Mandated by the Needlestick Safety and Prevention Act, changes to OSHA's bloodborne pathogens standard were published January 18, 2001, to take effect April 18, 2001. The revisions clarify the need for employers to select safer needle devices as they become available and to involve employees in identifying and choosing the devices. The updated standard also requires employers to maintain a log of injuries from contaminated sharps.

    Specifically, the revised OSHA bloodborne pathogens standard obligates employers to consider safer needle devices when they conduct their annual review of their exposure control plan. Safer sharps are considered appropriate engineering controls, the best strategy for worker protection.

    Involving frontline employees in selecting safer devices will help ensure that workers who are using the equipment have the opportunity for input into purchasing decisions. The new needlestick log will help both employees and employers track all needlesticks to help identify problem areas or operations. The updated standard also includes provisions designed to maintain the privacy of employees who have experienced needlesticks.

    Passed unanimously by Congress, the Needlestick Safety and Prevention Act took effect November 6, 2000. It specified revisions of OSHA's bloodborne pathogens standard and directed the agency to make these changes within six months. The legislation exempted OSHA from certain standard rulemaking requirements so that the revised bloodborne pathogens standard could be adopted quickly. These changes now go into effect as originally scheduled.

    * The following language is intended to provide further clarification of employer requirements under the revised bloodborne pathogens standard: Employers are required to use safer medical devices wherever feasible in order to reduce the risk of injury from sharps. The revised standard requires employers to document their consideration and implementation of these devices in the annual review of their exposure control plan and document the solicitation and input provided by frontline employees in their selection.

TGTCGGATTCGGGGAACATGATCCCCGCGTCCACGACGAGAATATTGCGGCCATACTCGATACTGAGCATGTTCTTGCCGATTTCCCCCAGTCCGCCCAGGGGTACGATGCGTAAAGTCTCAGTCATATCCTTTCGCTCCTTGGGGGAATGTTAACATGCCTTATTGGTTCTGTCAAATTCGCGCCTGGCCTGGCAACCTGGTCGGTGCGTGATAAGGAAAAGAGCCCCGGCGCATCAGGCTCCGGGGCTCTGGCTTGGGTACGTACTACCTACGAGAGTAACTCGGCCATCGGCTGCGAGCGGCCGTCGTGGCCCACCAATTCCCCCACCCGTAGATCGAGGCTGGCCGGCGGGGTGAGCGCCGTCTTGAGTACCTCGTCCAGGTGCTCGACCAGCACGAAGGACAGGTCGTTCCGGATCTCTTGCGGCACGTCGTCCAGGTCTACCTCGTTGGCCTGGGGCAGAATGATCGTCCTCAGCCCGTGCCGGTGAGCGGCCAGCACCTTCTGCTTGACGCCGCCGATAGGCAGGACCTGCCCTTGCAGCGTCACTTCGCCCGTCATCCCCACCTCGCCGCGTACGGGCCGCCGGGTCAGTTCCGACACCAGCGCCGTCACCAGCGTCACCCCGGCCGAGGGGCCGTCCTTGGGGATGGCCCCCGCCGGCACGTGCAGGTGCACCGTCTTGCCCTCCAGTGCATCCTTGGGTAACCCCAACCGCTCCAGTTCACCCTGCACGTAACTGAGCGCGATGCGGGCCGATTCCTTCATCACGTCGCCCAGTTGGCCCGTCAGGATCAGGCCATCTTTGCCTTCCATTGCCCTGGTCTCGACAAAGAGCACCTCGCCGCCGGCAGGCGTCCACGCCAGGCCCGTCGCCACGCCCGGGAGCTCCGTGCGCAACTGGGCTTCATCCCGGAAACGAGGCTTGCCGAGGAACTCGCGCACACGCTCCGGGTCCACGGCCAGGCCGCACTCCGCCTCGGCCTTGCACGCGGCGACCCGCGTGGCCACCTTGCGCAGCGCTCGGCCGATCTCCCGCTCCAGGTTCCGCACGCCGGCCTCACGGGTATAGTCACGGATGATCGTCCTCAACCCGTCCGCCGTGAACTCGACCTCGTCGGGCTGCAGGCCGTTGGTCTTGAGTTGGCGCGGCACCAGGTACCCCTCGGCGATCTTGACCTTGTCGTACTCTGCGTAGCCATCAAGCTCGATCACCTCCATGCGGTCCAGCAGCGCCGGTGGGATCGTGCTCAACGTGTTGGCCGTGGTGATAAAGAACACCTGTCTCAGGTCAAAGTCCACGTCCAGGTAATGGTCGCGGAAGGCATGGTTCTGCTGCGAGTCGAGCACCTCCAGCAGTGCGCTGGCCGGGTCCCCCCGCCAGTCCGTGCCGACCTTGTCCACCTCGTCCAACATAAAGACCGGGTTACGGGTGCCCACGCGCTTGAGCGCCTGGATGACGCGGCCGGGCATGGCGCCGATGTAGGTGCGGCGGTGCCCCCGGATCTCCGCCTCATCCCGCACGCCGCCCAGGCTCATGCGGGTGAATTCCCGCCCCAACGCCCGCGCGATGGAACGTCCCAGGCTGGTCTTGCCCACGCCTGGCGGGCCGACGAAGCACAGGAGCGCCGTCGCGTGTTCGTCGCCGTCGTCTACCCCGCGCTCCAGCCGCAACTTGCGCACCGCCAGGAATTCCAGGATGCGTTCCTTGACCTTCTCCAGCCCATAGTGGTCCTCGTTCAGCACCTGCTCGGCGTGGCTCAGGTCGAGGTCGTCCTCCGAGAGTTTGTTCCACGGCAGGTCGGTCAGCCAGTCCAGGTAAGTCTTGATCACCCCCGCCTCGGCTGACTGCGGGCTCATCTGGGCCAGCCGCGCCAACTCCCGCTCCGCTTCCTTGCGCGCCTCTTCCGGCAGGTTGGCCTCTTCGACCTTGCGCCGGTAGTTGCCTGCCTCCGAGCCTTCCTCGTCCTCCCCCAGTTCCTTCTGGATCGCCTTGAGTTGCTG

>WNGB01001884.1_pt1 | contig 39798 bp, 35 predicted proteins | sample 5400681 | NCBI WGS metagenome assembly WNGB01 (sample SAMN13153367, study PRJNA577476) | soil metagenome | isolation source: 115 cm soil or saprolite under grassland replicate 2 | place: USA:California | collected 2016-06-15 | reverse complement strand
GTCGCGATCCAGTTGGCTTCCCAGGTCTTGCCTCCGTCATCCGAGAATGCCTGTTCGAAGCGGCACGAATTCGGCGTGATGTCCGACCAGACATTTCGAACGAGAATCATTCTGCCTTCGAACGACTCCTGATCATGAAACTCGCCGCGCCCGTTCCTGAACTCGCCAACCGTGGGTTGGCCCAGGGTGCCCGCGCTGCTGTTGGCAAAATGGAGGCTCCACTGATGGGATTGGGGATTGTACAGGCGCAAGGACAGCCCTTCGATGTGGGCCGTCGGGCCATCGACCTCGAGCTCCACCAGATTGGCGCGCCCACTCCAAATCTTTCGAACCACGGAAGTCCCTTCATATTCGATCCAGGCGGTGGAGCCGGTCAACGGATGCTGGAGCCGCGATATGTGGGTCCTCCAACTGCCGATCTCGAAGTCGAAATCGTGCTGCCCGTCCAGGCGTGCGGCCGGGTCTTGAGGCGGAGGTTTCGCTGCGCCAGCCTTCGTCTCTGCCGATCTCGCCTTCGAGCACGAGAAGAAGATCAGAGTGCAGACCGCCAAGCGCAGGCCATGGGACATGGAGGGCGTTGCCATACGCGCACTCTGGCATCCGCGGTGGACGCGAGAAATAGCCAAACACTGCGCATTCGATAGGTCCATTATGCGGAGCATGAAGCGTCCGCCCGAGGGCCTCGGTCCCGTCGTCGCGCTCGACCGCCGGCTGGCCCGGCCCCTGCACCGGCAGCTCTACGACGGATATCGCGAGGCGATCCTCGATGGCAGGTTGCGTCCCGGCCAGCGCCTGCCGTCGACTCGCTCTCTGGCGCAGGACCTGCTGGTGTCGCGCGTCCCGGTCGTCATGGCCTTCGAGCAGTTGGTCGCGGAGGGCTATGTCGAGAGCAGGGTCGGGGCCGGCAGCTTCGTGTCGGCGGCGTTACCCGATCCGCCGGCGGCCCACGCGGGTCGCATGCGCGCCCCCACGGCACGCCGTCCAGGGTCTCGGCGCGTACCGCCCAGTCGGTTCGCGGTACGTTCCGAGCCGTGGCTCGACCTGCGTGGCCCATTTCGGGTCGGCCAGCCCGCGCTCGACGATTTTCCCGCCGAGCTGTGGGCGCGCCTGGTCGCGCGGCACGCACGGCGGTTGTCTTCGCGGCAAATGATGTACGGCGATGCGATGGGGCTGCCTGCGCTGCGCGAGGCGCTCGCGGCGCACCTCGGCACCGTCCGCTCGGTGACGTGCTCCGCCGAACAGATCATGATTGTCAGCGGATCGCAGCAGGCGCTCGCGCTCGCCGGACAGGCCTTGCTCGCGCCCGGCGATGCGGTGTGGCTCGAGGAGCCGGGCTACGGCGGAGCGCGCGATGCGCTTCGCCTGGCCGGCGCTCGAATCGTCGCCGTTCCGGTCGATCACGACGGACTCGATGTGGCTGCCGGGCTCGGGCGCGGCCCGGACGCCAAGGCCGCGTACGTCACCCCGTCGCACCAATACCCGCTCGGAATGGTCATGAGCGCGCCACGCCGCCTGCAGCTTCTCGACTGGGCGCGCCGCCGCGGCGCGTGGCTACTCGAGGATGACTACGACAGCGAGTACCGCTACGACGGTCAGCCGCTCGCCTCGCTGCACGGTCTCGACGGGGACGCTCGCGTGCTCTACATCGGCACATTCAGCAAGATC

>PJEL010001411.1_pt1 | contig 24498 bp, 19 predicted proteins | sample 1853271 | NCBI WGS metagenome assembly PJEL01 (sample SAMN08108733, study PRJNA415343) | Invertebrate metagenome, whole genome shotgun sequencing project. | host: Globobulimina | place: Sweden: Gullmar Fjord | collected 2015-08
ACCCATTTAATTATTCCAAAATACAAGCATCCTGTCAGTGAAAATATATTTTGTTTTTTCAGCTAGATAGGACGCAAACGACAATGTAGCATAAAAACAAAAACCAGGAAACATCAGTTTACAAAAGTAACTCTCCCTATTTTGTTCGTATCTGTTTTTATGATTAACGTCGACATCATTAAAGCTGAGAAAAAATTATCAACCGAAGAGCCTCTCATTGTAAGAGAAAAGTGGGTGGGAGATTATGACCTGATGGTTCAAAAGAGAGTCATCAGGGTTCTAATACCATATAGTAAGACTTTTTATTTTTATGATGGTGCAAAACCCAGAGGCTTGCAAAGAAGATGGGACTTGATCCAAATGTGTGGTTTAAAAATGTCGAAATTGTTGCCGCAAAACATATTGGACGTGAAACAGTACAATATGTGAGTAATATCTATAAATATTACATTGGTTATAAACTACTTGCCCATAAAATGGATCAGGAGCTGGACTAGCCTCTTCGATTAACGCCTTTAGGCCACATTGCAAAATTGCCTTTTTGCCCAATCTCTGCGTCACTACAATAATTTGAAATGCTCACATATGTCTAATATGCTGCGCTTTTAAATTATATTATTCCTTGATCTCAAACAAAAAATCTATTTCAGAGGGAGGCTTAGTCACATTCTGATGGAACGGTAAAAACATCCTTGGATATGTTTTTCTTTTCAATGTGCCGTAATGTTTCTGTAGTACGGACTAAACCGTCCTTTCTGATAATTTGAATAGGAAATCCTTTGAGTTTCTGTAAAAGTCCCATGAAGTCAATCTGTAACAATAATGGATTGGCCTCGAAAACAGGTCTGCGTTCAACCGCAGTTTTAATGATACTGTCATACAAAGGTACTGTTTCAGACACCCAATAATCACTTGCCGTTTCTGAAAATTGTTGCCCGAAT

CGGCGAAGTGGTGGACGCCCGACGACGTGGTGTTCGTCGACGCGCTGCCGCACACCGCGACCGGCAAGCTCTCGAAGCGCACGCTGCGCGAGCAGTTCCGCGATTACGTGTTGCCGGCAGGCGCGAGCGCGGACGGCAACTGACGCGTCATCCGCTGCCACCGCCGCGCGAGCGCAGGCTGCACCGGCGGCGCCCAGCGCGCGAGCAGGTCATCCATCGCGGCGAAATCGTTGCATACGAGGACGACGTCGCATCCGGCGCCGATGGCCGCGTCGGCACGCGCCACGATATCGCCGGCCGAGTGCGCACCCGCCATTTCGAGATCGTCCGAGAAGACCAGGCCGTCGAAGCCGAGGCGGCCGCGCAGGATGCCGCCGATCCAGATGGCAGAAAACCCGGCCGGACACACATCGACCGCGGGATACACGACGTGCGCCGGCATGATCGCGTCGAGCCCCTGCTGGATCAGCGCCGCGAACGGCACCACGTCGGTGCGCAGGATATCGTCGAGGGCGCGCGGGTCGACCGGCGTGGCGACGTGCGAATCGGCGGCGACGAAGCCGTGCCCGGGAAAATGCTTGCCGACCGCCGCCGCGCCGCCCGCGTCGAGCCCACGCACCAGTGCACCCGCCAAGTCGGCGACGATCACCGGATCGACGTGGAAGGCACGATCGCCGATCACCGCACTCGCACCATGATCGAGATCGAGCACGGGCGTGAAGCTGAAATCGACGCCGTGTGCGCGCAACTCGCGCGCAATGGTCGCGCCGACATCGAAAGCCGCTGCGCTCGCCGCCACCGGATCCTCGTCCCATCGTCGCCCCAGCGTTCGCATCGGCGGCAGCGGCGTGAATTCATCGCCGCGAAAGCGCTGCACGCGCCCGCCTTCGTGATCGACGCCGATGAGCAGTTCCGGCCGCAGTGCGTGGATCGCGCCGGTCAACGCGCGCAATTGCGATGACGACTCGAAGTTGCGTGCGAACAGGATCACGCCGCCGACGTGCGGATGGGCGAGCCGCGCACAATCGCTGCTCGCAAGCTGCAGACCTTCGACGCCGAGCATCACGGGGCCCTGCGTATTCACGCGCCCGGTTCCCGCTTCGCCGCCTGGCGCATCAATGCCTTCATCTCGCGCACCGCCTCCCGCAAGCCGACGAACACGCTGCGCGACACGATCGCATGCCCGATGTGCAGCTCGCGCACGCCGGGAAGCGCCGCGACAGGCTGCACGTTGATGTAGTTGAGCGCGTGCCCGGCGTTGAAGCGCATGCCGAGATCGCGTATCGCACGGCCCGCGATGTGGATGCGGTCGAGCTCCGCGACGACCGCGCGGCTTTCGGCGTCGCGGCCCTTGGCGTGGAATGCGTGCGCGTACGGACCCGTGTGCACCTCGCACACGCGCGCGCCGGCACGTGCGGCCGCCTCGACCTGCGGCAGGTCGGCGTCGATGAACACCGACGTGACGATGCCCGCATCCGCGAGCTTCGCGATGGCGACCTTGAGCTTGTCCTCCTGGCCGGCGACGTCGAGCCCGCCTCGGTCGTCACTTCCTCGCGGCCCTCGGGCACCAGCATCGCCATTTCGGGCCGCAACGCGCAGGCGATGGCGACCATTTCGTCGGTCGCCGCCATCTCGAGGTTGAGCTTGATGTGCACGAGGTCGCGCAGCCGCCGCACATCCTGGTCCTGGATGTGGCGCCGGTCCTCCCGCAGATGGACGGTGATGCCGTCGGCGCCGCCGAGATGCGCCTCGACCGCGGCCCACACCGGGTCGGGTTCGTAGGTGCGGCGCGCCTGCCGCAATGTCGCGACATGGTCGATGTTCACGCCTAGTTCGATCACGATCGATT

# # #

    (The text of this news release is available on the OSHA website at Information on this release will be made available to sensory impaired individuals upon request. Voice phone: (202) 693-1999.

    Like I said, your facility could be in for some hefty fines and other problems.....serves them right for being such tightwads....
  9. by   NurseWeasel
    I would get the patient tested, and I would not take the HIV meds. The side effects are horrible, and with such a low risk patient, personally I'd not take them. I believe you have to be on them for up to 6 months and the side effects involve extreme nausea, vomiting, lack of appetite, fatigue, aches, general malaise... yuk!!! Worth it if you're at serious risk, but otherwise not.

    And yeah, what everyone else said!
  10. by   nursenatalie
    I am shocked that your facility does not use needleless systems!! I would make it my personal crusade to have them switch to needleless. Im sorry that you had to experience that, it is scary. It is infuriating that it did not have to happen.
  11. by   Flo1216
    Almost all of our injection needles have a safety device on them and I have been spoiled by them as a student. However, we still have some that don't and sometimes I actually have to stop and think before I dispose of the needle. My instructor from hell actually recapped one, right in front of me. I would have LOVED to say something, but she probably would have had me disemboweled with a rusty butterknife.
  12. by   researchrabbit
    Actually, Flo, you should have called the instructor on it. She can't disembowel you when you're right.

    I did the same to MY instructor from hell. Not that she improved any, but it SURE FELT GOOD.
  13. by   NurseWeasel
    Originally posted by deespoohbear
    ...clarify the need for employers to select safer needle devices as they become available.... obligates employers to consider safer needle devices.... required to use safer medical devices wherever feasible.... requires employers to document their consideration and implementation of these devices....
    Lawyers obviously had a hand in this wording.... always gotta be a loophole!
  14. by   deespoohbear
    Yeah, I am sure lawyers had a hand in writing this, but my understanding of the law is this: if there are safer alternatives available the facility must adopt one of these safer this case needleless systems are available and the facility has not adopted them....therefore they are in violation of OSHA regs....I think Dianne should be able to take her facility to the cleaners for pain and mental anguish.....
    Last edit by deespoohbear on Jan 20, '03